Many Wake County PTA units responded to the pandemic with hope and support, illustrating how much our community means to all of us. In times of need, our caring and compassionate spirits come alive. Multiple schools responded quickly and fluidly to ensure that the most basic needs of families were met, continuing the food service program and providing resources for remote learning.
Let me start by saying that I am not a blogger or a teacher. I am a mom of three children ages 9, 7, and 3. I have an incredible amount of respect and awe for our teachers, school staff members, and administrators, who are working tirelessly to make sure our students continue to be engaged in learning.
Wake County education nonprofit WakeEd Partnership has named Keith Poston as its new President. From 2014 to 2019, Keith served as President and Executive Director of the Public School Forum of North Carolina, leading the statewide public education nonprofit during a critical juncture in its 33-year history.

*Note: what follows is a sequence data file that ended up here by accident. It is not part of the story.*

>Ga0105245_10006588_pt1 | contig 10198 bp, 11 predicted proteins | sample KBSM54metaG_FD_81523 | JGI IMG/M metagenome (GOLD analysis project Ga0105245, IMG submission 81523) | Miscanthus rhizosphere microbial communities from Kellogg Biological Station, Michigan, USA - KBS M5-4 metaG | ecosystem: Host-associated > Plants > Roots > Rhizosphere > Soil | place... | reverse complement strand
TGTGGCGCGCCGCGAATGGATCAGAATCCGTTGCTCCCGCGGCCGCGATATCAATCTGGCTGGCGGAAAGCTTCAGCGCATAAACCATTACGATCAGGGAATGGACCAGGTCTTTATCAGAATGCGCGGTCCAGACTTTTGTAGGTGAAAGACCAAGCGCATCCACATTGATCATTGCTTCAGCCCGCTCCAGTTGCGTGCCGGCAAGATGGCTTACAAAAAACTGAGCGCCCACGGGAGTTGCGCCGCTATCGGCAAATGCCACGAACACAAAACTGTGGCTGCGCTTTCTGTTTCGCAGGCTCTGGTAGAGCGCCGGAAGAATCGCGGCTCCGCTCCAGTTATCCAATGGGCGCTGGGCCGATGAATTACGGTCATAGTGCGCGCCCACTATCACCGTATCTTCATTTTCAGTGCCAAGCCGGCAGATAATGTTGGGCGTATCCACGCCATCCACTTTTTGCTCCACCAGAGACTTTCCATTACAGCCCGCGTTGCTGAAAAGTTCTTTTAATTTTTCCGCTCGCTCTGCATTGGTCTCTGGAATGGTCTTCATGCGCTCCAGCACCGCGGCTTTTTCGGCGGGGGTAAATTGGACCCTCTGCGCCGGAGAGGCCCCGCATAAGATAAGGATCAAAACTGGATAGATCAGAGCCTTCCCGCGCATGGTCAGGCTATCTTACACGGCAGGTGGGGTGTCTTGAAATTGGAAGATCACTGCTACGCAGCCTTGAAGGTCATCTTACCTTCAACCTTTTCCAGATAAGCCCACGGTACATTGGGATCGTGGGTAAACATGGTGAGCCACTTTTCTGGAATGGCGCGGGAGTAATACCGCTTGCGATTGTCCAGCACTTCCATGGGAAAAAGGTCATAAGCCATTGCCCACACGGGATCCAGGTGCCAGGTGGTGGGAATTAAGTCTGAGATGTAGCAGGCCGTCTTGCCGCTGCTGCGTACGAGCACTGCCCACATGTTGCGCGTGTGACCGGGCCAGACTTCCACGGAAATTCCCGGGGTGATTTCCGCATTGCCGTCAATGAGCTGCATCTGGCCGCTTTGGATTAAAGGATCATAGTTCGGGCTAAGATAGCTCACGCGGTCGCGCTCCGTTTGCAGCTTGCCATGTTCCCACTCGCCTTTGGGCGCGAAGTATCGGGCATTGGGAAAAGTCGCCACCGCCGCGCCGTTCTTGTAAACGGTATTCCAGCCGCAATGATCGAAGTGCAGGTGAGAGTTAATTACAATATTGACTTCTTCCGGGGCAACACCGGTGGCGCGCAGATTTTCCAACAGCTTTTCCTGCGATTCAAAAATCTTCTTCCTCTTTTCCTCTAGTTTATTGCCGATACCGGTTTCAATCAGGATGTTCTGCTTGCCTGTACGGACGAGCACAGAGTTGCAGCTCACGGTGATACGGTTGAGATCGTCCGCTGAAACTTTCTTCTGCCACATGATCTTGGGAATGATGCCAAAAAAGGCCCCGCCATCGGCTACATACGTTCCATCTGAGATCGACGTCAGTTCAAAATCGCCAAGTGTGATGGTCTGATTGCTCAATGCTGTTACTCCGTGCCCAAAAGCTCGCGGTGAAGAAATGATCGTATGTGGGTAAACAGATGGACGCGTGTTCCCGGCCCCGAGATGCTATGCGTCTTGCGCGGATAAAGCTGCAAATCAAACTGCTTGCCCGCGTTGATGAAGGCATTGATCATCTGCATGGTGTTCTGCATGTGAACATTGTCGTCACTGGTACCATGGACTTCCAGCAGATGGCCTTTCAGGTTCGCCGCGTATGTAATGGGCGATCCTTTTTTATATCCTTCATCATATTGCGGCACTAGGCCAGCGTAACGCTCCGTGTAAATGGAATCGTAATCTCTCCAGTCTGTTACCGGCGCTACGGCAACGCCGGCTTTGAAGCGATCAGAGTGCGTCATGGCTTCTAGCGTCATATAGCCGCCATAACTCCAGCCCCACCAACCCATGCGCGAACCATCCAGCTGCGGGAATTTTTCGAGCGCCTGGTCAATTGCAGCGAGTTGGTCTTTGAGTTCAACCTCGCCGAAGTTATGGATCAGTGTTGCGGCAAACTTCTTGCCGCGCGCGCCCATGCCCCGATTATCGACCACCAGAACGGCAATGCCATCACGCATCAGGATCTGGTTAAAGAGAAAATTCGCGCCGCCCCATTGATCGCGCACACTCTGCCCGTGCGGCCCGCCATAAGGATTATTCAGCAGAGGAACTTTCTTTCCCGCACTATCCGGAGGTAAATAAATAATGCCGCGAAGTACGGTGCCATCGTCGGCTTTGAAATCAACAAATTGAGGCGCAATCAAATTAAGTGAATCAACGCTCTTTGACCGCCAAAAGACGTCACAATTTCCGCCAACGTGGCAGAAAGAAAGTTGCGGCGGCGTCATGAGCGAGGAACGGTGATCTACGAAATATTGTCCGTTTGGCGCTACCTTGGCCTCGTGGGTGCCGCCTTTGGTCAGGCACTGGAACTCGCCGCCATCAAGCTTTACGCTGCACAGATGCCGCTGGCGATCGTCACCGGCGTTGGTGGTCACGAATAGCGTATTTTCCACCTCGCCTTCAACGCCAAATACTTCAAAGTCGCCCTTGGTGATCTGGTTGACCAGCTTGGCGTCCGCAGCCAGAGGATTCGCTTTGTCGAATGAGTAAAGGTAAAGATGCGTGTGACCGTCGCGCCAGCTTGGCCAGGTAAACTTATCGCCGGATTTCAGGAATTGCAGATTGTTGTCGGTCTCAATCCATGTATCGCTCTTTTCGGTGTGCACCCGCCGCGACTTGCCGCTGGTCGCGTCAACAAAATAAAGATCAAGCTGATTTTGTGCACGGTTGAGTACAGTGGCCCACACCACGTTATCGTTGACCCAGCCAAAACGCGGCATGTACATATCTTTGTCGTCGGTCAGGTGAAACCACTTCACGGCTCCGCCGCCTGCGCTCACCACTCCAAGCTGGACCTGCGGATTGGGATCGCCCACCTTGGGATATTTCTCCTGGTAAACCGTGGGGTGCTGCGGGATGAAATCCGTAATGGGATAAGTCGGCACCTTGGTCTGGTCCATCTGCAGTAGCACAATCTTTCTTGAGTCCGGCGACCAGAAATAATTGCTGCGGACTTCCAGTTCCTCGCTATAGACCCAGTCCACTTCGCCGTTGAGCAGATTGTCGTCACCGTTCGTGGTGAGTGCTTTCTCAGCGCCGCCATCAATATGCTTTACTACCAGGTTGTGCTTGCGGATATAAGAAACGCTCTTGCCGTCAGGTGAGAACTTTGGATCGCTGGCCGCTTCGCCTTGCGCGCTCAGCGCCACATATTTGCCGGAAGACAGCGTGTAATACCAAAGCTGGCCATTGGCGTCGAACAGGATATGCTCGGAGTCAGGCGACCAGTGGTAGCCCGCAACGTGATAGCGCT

Earlier this week, the WakeEd Board of Directors sent a letter to all members of the NC House and Senate who represent Wake County, and to members of the House Select Committee on COVID-19's working group on education. The letter encourages the continuation of pay and...
The response by Wake County Public School System to the COVID-19 pandemic is a masterclass in leadership by example in using the 4 C’s: Collaboration, Communication, Critical Thinking and Creativity.
Earlier this year, Carroll Magnet Middle School partnered with local television station The CW22 through WakeEd’s Link program to help 7th and 8th grade broadcasting students develop both technical and communication skills needed to produce Carroll’s daily news show, the Carroll News Network.
When it comes to careers in STEM, we need more women involved. According to the World Economic Forum, in science alone, less than 30% of the world’s researchers are women and this under-representation occurs in every region in the world.